Madonsela said the impact of the bread price fixing affair was the same and so had been the impact of the auction collusion scandal.
She was addressing a two-day Black Management Forum conference held in Midrand, north of Johannesburg, yesterday, under the theme “Can good governance increase trust among government, civil society, labour and business?”.
“Business had also suffered reputational repercussions from on-going findings of tender-rigging, fraud, false billing, overcharging and scope creep, among other things,” Madonsela said.
“Shenanigans in the RDP housing and school books distribution programmes have not left business looking good.” Madonsela said when there is a malfunction somewhere in the system, the entire system feels the impact.
She cited the recent protests in Malamulele, Limpopo over a demarcation dispute, and said that governance failure had an impact on business.
“In response to systemic service failure and an unsuccessful call for re-demarcation, some of the members of that community resorted to violent mass action,” she said.
“Such action included burning local infrastructure, including shops. Of course I do not condone the action or even think it solves the problems faced by such communities.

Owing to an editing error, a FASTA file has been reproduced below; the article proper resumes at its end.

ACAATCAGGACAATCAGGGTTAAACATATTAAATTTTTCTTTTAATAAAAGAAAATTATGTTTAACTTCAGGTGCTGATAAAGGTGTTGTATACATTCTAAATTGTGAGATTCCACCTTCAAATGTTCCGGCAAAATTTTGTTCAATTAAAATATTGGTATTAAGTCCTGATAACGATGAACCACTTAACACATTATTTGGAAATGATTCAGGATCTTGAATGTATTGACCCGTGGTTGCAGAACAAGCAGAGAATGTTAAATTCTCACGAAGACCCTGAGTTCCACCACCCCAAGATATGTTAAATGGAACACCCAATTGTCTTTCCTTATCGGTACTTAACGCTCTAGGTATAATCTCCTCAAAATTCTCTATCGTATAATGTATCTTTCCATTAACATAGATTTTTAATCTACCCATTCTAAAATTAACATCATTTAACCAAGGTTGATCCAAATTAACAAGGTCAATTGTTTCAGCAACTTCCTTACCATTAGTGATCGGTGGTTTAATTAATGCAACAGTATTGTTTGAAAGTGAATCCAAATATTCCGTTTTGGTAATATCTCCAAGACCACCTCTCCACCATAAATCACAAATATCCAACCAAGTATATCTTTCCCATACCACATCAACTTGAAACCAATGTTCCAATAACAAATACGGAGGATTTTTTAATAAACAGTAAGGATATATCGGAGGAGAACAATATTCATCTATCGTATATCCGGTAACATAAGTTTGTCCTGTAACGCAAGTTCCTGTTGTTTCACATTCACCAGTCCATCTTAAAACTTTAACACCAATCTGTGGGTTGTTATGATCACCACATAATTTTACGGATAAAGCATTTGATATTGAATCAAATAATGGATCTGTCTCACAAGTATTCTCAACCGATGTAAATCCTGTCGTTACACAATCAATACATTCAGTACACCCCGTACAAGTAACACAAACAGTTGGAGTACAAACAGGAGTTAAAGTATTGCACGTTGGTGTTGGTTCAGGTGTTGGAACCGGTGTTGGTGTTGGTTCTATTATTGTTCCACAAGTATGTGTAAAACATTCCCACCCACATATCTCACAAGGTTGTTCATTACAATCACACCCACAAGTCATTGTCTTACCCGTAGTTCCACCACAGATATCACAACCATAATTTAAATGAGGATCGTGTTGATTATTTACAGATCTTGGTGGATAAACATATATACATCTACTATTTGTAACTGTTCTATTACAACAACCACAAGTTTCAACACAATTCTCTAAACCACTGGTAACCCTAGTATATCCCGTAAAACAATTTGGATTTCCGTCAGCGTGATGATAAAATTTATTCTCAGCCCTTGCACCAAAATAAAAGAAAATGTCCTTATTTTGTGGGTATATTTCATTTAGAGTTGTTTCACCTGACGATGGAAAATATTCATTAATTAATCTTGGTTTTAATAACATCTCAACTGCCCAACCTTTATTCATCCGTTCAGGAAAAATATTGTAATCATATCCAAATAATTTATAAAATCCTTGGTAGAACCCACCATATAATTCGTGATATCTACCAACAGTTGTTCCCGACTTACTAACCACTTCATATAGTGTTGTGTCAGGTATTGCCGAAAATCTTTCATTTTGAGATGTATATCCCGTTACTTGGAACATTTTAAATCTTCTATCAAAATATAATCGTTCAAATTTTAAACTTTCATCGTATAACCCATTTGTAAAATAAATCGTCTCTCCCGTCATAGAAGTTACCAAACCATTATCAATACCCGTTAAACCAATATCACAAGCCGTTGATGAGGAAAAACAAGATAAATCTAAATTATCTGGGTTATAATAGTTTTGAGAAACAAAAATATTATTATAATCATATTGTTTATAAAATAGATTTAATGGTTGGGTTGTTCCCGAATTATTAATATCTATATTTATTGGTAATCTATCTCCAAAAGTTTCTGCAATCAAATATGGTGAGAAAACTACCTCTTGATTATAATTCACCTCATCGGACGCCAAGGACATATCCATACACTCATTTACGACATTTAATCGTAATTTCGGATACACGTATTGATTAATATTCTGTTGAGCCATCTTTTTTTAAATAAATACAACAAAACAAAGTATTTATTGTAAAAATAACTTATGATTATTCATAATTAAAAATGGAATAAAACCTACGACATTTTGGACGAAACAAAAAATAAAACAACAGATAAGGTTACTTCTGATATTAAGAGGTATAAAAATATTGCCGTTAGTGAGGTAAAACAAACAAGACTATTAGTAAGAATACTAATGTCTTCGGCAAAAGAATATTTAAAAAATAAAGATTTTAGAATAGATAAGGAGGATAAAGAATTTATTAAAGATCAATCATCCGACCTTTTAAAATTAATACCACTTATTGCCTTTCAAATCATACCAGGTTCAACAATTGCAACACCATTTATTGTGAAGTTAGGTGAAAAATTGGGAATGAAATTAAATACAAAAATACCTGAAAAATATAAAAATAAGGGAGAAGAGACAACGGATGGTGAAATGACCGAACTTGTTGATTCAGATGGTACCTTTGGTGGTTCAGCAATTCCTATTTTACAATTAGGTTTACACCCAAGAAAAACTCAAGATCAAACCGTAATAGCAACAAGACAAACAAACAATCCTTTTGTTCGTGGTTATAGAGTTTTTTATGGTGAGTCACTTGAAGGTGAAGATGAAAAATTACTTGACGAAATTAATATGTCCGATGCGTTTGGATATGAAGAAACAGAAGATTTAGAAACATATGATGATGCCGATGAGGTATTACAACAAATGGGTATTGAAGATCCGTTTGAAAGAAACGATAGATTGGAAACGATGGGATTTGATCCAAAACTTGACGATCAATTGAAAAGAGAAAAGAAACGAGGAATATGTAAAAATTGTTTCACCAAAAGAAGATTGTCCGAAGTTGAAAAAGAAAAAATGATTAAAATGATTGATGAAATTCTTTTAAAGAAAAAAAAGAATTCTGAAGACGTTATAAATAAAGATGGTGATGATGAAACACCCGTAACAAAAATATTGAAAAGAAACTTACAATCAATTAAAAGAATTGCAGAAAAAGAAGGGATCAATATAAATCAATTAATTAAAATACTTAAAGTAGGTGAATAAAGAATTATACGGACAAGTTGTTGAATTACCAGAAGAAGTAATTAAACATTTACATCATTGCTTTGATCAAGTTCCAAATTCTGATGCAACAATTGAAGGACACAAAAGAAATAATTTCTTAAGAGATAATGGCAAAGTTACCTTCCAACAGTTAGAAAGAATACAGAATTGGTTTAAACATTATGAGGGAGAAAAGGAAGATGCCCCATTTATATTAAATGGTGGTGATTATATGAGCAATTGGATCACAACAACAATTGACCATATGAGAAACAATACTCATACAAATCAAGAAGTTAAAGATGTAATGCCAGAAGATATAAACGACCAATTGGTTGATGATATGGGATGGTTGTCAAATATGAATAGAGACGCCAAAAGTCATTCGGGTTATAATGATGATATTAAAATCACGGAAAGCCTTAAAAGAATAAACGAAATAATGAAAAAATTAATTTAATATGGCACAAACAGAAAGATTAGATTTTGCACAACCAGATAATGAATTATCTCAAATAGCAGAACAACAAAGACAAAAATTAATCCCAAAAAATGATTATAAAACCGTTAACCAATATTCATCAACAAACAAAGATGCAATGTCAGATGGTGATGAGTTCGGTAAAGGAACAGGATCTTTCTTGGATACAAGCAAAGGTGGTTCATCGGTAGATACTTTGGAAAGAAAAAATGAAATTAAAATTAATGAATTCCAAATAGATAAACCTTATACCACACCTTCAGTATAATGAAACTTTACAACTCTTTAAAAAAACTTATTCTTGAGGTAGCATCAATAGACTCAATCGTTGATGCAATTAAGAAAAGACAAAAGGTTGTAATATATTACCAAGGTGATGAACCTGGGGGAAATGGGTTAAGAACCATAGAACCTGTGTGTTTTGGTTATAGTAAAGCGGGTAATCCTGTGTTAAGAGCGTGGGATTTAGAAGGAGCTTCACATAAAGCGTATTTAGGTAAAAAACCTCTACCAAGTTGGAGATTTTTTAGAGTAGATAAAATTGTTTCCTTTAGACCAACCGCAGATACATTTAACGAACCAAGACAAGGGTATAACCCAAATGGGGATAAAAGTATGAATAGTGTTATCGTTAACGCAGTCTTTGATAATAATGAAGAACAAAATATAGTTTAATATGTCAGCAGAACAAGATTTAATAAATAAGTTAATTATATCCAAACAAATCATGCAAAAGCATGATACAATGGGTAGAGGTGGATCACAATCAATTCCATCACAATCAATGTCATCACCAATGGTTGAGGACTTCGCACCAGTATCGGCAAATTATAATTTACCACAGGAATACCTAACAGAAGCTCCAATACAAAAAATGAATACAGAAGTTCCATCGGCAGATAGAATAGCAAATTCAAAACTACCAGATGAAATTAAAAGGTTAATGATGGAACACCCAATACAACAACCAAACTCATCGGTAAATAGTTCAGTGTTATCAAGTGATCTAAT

“I’m merely alluding to Malamulele, to show sometimes the impact is direct as in Malamulele but most of the time the impact is indirect.”
Mandonsela mentioned inadequate or distorted accountability to citizens with an increasing trust deficit, emerging culture of lack of respect for the rule of law and power mongering and endless power struggles as some of the key factors that seem to contribute to governance failure.
She told delegates that business can improve good governance by refraining from offering or agreeing to provide bribes or other forms of gratification; refusing to form part of cartels and reporting invitations to participate, and refraining from using power and connections to influence the issuing of unnecessary tenders or getting tenders they do not qualify for.